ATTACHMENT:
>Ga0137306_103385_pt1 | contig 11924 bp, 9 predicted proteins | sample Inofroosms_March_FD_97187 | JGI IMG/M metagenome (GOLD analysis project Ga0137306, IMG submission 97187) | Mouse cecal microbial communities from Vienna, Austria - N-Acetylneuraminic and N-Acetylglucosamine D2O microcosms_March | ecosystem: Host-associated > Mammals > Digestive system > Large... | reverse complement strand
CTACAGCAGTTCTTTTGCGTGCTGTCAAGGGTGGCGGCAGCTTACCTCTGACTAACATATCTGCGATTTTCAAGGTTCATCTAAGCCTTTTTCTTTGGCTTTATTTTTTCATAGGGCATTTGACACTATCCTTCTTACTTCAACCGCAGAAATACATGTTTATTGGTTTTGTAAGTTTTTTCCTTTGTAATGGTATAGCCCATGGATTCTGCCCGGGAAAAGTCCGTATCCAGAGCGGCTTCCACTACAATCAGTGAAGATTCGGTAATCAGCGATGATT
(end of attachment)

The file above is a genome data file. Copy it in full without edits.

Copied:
>Ga0137306_103385_pt1 | contig 11924 bp, 9 predicted proteins | sample Inofroosms_March_FD_97187 | JGI IMG/M metagenome (GOLD analysis project Ga0137306, IMG submission 97187) | Mouse cecal microbial communities from Vienna, Austria - N-Acetylneuraminic and N-Acetylglucosamine D2O microcosms_March | ecosystem: Host-associated > Mammals > Digestive system > Large... | reverse complement strand
CTACAGCAGTTCTTTTGCGTGCTGTCAAGGGTGGCGGCAGCTTACCTCTGACTAACATATCTGCGATTTTCAAGGTTCATCTAAGCCTTTTTCTTTGGCTTTATTTTTTCATAGGGCATTTGACACTATCCTTCTTACTTCAACCGCAGAAATACATGTTTATTGGTTTTGTAAGTTTTTTCCTTTGTAATGGTATAGCCCATGGATTCTGCCCGGGAAAAGTCCGTATCCAGAGCGGCTTCCACTACAATCAGTGAAGATTCGGTAATCAGCGATGATT